Lou Santiago Jr. is a name that some will know and others will not. What’s in a name though? Is a name that important? Maybe it is, and maybe it isn’t. Lou Santiago Jr. was a name with a lot of buzz around it back in 2003 and beyond after he won the Modern Drummer Undiscovered Drummer Contest. The stories that we are told in this episode are a product of his success with that contest and also a Guitar Centre contest that went pretty far until he was beat out by none other than Chris Coleman. So with everything that is said and done in Lou’s career, it is kind of insane why we haven’t heard of him lately.
But here’s the thing. Lou left the music scene and the drum industry almost seven years ago when he enrolled in medical school to pursue a career as a professional healthcare provider. A massive departure at the peak of his career as a pro drummer and some may wonder why he made that move. According to Lou, it was for his children and family. He wanted to provide his family with a stable and bountiful income and he felt tired of the hustle that he experienced in the music industry. He also wanted to be a present father and not on tour for weeks on end away from his family. These are very good reasons in my opinion, depending on what you value of course. I side with Lou on this one though.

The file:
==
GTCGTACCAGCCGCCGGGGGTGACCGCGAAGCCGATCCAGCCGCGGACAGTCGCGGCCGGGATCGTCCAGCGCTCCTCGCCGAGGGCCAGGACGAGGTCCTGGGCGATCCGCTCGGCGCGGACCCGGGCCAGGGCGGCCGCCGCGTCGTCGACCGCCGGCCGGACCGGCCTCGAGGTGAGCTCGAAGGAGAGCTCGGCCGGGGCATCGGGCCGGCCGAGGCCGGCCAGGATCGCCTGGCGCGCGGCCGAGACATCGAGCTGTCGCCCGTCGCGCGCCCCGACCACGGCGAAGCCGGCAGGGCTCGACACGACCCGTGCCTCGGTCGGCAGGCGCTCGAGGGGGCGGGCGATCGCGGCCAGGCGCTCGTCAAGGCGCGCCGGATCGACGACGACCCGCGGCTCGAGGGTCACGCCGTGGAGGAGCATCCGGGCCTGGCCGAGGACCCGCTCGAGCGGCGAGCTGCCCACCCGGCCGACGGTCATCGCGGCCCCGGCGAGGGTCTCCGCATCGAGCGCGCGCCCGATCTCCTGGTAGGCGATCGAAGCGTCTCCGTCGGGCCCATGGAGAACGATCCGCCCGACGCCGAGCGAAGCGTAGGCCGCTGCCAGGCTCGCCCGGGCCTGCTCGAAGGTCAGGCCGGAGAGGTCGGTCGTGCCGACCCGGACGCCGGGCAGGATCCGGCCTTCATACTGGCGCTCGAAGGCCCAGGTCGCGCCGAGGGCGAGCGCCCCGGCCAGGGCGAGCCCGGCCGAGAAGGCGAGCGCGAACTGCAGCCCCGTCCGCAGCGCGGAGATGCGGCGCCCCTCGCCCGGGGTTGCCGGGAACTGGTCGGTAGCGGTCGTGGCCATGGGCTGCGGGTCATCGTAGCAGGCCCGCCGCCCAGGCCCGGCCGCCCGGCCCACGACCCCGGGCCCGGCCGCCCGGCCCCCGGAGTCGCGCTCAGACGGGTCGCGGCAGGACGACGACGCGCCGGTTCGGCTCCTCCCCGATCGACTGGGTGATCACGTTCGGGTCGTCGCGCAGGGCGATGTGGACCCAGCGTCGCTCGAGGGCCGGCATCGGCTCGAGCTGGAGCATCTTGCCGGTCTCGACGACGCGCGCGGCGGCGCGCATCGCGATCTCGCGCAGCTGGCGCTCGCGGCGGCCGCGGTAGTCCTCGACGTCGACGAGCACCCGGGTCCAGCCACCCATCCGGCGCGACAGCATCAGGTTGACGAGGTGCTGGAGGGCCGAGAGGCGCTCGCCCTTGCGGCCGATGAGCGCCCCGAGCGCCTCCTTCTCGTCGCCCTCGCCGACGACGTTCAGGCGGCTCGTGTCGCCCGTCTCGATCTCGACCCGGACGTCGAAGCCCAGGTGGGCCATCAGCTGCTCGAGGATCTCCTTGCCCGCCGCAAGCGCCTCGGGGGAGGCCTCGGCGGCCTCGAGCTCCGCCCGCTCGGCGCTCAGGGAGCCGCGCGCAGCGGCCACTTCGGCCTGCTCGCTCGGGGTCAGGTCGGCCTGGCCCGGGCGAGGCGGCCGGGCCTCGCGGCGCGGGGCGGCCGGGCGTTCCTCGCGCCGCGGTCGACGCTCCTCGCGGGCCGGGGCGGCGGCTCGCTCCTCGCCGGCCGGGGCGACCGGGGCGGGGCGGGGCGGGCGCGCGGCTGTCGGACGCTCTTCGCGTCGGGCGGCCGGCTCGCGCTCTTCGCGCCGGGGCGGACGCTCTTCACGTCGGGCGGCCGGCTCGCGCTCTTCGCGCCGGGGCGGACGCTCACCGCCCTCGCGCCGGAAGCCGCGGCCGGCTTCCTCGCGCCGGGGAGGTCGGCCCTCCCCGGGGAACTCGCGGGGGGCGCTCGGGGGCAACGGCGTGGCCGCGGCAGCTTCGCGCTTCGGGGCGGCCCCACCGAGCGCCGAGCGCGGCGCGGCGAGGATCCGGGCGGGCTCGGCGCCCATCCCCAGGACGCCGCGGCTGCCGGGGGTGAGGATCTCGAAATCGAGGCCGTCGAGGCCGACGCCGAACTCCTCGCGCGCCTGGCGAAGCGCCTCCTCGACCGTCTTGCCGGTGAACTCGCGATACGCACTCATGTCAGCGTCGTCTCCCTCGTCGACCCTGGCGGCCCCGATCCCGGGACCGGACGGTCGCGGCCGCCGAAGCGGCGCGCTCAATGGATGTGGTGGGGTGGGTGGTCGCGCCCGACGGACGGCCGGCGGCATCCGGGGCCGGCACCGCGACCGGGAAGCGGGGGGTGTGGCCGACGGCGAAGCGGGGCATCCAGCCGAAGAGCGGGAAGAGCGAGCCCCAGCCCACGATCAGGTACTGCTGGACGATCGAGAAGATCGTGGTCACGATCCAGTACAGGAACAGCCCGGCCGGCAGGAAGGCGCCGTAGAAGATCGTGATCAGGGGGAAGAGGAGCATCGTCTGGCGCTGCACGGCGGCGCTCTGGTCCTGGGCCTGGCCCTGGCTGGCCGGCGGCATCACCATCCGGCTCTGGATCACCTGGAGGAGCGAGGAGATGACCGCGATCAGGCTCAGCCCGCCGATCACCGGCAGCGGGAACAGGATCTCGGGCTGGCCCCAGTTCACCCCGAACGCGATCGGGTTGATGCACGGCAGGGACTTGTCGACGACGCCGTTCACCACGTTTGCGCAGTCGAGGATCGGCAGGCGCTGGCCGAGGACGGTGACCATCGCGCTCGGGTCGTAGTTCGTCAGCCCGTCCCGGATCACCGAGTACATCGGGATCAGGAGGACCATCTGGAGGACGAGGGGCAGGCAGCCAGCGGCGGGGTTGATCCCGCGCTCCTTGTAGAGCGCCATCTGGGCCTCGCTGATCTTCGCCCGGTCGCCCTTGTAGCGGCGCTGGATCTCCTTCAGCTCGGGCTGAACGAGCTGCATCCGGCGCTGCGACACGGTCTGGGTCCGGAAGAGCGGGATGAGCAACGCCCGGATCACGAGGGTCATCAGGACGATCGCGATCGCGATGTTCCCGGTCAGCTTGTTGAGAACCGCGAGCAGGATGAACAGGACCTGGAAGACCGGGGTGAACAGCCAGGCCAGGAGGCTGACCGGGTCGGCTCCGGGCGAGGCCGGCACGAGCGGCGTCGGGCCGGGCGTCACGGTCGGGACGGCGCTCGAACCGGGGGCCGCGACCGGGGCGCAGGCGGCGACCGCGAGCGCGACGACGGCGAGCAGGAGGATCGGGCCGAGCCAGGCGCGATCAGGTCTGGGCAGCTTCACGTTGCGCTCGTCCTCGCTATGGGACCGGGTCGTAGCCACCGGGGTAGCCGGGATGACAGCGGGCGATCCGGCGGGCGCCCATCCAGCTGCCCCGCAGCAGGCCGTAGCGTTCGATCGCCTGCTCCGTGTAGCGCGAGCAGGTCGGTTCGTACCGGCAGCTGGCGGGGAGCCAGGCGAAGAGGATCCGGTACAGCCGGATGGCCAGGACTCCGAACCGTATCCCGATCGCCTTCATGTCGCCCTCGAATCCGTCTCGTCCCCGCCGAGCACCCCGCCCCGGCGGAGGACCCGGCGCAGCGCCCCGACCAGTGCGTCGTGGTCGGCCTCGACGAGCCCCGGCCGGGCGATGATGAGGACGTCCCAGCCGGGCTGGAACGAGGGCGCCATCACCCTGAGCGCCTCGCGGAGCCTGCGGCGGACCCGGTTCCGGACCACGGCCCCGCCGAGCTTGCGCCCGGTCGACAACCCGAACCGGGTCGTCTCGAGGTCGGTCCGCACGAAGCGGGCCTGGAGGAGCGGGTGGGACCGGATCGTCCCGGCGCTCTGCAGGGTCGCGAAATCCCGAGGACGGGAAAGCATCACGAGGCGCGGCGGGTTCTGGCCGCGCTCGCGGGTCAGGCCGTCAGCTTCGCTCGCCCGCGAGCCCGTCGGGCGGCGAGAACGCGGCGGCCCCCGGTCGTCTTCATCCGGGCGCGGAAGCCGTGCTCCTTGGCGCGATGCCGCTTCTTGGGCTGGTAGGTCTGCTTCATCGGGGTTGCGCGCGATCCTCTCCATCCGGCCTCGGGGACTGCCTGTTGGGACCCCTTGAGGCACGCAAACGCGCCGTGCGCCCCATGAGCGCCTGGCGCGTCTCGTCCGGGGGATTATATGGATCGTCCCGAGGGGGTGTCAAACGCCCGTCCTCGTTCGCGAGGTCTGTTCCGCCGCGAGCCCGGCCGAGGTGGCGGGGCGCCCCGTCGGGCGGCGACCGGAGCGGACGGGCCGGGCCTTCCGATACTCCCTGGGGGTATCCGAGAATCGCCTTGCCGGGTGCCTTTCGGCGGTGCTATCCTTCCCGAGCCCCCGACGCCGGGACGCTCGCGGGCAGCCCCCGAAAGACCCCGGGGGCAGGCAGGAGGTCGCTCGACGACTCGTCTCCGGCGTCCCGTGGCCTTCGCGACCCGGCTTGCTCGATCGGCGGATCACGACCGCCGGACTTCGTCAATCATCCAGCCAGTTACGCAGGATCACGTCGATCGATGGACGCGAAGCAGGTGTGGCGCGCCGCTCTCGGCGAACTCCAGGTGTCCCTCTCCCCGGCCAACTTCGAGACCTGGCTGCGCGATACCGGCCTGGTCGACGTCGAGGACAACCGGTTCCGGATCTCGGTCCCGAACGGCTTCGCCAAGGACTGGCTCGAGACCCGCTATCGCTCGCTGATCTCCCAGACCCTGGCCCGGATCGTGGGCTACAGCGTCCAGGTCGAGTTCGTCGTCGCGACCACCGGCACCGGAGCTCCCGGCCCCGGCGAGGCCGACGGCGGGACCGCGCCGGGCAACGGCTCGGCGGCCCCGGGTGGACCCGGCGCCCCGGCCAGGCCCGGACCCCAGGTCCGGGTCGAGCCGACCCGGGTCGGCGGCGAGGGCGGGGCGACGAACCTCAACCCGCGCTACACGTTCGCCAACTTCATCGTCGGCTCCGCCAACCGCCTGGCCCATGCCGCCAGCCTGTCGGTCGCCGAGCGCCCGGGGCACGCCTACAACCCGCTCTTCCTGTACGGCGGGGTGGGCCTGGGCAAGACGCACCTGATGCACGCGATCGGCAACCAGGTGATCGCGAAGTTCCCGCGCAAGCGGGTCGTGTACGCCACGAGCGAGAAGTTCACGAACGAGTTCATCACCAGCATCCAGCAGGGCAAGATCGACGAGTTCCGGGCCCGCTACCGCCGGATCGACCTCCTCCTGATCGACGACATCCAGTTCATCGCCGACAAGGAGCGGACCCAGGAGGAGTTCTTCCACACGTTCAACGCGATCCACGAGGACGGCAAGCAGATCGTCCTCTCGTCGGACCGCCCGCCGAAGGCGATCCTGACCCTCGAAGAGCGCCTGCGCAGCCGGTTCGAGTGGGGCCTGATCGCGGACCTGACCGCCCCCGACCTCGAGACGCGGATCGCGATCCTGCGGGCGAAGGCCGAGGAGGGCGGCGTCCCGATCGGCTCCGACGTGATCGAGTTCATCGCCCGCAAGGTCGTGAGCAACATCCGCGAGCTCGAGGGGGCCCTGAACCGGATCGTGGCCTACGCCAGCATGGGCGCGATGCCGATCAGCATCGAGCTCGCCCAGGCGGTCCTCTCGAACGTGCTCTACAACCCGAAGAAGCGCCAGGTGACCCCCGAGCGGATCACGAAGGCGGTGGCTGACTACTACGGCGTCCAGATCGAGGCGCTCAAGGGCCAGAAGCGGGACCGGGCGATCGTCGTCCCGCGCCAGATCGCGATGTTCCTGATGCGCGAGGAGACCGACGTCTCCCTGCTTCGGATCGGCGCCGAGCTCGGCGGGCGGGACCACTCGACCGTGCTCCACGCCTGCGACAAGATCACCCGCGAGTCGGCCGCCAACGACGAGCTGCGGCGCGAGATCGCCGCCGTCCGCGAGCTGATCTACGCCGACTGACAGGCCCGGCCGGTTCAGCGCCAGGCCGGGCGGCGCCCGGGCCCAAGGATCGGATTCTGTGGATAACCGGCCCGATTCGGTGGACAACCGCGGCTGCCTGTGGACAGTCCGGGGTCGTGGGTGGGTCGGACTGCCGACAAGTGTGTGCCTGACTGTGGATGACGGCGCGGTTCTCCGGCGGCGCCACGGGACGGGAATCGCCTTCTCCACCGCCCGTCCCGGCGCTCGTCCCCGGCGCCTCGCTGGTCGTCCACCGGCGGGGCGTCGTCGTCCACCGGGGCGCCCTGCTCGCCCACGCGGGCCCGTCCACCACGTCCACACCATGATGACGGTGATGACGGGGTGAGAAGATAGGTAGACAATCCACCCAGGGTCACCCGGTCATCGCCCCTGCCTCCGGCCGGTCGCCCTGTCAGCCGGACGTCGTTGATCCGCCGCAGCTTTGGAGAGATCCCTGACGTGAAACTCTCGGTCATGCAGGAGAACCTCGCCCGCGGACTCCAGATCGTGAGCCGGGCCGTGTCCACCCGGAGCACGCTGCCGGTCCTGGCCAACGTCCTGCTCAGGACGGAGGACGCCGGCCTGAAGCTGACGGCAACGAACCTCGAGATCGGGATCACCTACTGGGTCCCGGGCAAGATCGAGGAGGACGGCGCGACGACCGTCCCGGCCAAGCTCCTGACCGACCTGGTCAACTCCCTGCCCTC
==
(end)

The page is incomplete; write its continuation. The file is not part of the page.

So Lou is only three months from graduating and he also has some big plans to launch a new online business on Black Friday or Cyber Monday. Lou leaked that it is an educational website and apparently you get a lot for very little money. Lou claims that his website will be an instant success, which is a lofty claim in my opinion. In my eyes, it would be difficult to break out on the internet with an education platform/business plan without some serious marketing horsepower and a very well developed plan to launch it. I mean look at who exists in that space. Drumeo, Orlando Drummer, Mikeslessons.com and ummmm that is kind of the big three, isn’t it? It’s kind of like Ford, Dodge, and Chev if we are comparing online drum education brands to domestic vehicle brands. All of these brands have been building their businesses for years, they have enormous exposure on all social networks, and they all have been chipping away and working hard to create products and services that drummers want. So in other words, even if the idea is amazing, there is still some stiff competition to deal with to make it an instant success. I will say this though, good quality content that you get to keep at a low price is a winning formula in theory.